Others may also be involved in the buying process, such as an assistant, a secretary or even a committee, but may not be the person or people you are dealing with. Or maybe it is just a bystander. Not too long ago I bought my wife a piece of jewelry. I ventured out one Saturday morning with my six year old son, Brian. He wasn’t very excited about going to a jewelry store – that was until the salesperson gave him a small toy airplane. You know the kind, a couple of pieces of thin balsa wood that fit into each other to form what looks like an airplane. This probably cost the store less than a quarter, but to say Brian was excited was an understatement! He made it clear that if I ever bought anything for my wife, Cindy, I should always go back to that store. They make him feel special.
Who else, other than the “obvious” customer who is could affect the buying decision? Are there committee members, other executives – anyone behind the obvious buyer?
Create a demanding customer.
Now, here is an interesting concept. Creating a demanding customer means that if your customer were to go to your competition, they would not just expect, but demand, the same level of service that they get from you. Anything less from the competition reinforces that the customer made the right choice to do business with you. In other words, you have spoiled your customer. What may be standard for you, is better than the competition. Just look at the first five of these six points. By doing all of the above the first time your customer buys your product or service, you will be on your way to exceeding their expectations. The only way a competitor can take your customer away would be to match or go beyond what you have done. If you have done all of the above, you will have created a demanding customer and it won’t be easy for the competition to steal him away. Customers get used to feeling special and being taken care of. The competition will find your customers not just demanding, but perhaps a bit unreasonable!
What do you do for your customers that your competition doesn’t do?
Does this make you stand out? In other words, is it important to the customer?
Does it make you better than your competition?
Create Moments of Magic™!
In 1986 Jan Carlzon, the former president of Scandinavian Airlines, wrote a book, Moments of Truth. In this book he describes the moment of truth as, “Anytime a customer comes into contact with any aspect of your business, however remote, they have an opportunity to form an impression.” These points of contact are the moments of truth in business, and they can make or break you and your company. Carlzon says these moments of truth can be good or bad, and our goal should be to take every moment of truth, even if it is a bad one, and make it great. Turn every moment of truth into a Moment of Magic™! Managing the moments of truth and creating moments of magic throughout the sales process, from the initial sales call to when the customer says yes, will help get you the sale. Creating moments of truth after the sale will help keep the customer your customer. Strive to make every moment of truth a Moment of Magic™.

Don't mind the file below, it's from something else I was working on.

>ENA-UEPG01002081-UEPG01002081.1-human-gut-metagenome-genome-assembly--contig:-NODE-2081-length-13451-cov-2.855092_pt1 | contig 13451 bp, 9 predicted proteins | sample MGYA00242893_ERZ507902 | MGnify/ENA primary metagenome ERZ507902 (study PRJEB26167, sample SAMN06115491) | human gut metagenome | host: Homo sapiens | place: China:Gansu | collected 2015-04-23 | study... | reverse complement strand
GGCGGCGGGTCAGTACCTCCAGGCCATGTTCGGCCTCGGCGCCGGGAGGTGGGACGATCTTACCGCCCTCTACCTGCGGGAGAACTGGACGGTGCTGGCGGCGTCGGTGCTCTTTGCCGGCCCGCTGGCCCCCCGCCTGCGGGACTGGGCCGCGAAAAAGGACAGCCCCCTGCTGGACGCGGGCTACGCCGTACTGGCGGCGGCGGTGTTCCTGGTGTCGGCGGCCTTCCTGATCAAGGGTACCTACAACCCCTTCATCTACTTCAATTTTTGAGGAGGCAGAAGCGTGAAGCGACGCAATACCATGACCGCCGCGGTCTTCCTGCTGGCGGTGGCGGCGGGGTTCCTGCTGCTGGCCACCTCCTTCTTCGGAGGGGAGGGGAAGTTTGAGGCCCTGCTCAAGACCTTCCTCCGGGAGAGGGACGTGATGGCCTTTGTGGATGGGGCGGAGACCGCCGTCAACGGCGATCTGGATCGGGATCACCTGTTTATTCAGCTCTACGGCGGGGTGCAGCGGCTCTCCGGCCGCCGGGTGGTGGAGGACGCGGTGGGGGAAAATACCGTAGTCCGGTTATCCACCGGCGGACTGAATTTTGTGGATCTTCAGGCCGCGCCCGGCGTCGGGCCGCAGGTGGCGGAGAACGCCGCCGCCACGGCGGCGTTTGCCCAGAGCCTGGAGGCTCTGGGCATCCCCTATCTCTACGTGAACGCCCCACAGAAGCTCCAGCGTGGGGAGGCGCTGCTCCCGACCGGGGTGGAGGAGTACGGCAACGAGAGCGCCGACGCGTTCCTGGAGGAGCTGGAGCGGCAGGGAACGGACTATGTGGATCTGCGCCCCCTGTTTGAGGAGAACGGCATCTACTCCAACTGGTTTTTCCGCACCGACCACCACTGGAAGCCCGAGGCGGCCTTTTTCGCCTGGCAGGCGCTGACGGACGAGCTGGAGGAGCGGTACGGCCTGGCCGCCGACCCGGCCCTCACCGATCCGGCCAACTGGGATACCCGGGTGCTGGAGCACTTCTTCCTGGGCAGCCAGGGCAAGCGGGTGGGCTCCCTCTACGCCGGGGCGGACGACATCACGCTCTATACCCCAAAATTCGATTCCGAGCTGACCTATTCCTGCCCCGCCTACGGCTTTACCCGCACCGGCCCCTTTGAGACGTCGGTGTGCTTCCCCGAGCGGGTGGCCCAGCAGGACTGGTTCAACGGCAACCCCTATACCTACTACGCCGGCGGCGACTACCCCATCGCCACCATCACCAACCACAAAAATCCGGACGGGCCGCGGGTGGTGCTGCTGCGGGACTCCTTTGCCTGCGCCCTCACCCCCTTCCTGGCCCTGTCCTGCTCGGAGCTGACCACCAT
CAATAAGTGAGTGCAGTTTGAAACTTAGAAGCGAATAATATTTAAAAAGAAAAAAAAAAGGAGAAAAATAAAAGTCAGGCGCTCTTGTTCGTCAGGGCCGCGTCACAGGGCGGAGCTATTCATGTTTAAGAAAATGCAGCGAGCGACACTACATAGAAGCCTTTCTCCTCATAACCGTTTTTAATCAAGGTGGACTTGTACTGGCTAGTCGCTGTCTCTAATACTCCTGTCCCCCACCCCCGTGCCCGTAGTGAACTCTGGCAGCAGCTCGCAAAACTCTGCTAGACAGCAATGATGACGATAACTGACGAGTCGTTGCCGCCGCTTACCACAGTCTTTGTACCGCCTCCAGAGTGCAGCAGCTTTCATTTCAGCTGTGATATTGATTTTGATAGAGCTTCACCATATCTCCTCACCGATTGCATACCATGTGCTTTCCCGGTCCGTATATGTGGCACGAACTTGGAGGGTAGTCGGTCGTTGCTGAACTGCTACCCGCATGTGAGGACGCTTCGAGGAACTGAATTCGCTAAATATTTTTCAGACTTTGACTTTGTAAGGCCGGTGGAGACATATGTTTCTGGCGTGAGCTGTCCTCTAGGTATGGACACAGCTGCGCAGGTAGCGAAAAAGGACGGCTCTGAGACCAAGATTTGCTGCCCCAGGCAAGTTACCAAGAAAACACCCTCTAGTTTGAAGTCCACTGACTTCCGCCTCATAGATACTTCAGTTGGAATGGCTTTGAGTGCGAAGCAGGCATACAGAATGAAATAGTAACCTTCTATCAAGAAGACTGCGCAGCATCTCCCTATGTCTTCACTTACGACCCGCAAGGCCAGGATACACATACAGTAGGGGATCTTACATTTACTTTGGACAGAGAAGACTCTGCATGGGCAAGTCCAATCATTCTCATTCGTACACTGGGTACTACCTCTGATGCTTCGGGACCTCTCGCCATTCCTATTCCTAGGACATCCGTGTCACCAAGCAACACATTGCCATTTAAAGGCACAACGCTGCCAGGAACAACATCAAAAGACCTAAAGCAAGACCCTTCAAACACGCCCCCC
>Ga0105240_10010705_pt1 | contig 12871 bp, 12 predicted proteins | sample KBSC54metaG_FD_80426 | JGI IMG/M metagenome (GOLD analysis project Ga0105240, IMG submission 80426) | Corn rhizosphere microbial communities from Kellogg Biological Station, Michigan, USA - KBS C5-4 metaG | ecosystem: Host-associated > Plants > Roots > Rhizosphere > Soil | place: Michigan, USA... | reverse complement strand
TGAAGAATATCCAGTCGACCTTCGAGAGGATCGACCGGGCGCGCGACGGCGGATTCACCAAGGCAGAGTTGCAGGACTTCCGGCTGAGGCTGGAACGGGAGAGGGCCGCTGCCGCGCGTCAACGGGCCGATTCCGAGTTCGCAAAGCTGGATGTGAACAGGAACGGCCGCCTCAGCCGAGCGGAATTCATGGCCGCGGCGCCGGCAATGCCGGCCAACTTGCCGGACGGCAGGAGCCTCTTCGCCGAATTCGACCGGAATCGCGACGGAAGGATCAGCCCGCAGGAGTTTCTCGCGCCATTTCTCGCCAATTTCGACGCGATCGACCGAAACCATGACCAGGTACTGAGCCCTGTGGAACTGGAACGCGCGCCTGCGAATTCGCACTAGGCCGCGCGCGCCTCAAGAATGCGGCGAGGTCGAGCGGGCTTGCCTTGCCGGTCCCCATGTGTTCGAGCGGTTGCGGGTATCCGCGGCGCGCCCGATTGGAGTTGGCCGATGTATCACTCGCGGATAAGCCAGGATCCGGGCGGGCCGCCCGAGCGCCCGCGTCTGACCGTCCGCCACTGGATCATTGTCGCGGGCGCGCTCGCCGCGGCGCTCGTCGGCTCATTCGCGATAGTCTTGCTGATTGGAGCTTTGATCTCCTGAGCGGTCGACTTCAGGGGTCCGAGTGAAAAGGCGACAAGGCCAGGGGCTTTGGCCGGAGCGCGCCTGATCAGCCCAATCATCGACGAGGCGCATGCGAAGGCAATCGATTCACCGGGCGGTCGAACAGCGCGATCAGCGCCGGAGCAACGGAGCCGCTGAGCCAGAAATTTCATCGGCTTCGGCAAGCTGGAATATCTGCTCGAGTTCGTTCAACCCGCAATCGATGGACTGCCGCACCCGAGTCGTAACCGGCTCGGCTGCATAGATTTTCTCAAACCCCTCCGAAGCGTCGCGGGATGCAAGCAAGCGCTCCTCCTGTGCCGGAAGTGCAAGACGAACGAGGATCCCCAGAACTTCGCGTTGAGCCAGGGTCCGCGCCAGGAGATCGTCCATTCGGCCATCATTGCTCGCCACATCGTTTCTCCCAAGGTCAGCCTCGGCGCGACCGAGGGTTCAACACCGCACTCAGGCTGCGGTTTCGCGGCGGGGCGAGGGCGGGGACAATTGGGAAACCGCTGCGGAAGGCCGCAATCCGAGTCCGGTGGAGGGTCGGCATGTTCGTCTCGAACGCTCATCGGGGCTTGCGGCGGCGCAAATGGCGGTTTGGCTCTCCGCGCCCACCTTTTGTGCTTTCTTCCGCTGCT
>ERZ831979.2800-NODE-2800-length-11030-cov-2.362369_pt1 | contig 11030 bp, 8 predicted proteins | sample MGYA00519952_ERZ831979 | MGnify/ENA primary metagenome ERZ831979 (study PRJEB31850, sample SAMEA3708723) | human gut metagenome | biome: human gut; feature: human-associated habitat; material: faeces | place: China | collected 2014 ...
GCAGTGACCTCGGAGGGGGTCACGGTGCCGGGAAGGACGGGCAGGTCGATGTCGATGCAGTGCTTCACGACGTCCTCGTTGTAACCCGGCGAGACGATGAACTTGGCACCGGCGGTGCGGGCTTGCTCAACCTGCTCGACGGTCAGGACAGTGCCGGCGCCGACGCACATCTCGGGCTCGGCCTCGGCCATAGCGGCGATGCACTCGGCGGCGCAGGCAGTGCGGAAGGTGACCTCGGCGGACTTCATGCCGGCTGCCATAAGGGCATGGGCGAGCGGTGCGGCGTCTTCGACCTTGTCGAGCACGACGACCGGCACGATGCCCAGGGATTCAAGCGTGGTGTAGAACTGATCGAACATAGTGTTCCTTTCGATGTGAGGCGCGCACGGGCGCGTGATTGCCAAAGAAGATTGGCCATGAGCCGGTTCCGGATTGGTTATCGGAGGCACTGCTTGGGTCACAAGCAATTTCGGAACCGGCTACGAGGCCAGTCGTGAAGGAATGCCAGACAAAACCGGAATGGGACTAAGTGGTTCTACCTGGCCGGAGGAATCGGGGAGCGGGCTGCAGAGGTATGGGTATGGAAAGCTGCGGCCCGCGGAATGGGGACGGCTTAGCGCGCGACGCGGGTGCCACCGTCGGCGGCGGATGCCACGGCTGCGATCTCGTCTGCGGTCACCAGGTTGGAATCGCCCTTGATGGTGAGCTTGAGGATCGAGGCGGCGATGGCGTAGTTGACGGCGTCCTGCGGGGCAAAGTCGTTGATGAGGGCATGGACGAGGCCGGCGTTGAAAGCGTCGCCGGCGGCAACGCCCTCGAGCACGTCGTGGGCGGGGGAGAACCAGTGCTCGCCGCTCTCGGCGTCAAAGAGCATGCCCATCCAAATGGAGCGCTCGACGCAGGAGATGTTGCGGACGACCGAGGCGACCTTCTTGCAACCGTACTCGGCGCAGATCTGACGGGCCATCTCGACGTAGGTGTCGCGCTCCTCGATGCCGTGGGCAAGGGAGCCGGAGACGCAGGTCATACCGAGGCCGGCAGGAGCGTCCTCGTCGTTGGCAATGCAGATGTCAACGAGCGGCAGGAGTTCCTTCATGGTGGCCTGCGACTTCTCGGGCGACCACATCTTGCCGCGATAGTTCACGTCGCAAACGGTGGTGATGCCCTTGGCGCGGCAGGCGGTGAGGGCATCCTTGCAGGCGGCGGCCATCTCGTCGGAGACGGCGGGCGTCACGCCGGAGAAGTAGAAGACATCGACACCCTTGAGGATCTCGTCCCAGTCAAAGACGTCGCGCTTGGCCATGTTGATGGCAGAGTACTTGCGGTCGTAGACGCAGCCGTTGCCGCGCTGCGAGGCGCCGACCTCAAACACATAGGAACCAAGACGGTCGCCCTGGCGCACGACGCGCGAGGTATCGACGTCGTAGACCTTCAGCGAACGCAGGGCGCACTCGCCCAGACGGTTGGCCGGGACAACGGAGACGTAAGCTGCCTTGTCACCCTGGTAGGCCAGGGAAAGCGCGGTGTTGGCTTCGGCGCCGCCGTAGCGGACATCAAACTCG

No questions for this one. Just do it! This is one of the most important business concepts I speak and consult about. If you want to learn more about creating Moments of Magic™, read some of the articles on Shep’s website. Click here to go directly to the article section.
So there you have it: Seven strategies to building customer loyalty. This is not just something to think about. This is something to do. You may or may not agree with all seven of these points, or you may feel the list is short and that there should be at least eight, ten or even more points. So add to it, change it or whatever. Just do it! Write them down and tape them to your desk. Look at them every day and don’t ever let up on exceeding your customers’ expectations. Work toward implementing them and you will find a higher success rate in keeping your existing customers for the long-term and creating MOMENTS OF MAGIC™.
Look over your notes. What three ideas can you pick up from your notes that you can implement immediately? Write them down.
Can you come up with more ideas?
If you enjoyed this course, please let me know. Please email me your feedback to the following questions:
- Was it easy to understand?
- Was it valuable use of your time?
- Would you like us to create more of these types of mini courses?
Finally, if you liked this course, you will love the Moments of Magic™ 101. Learn and develop a customer service and loyalty mindset. This program will teach you:
- The Moments of Magic™ concept – one of the simplest, yet most effective ways of delivering outstanding service.
- A strategy for always exceeding a customer’s expectations.
- Why the customer is NOT always right!
- Why customer loyalty is NOT about a lifetime.
- And much more—including Shep’s famous cab driver story.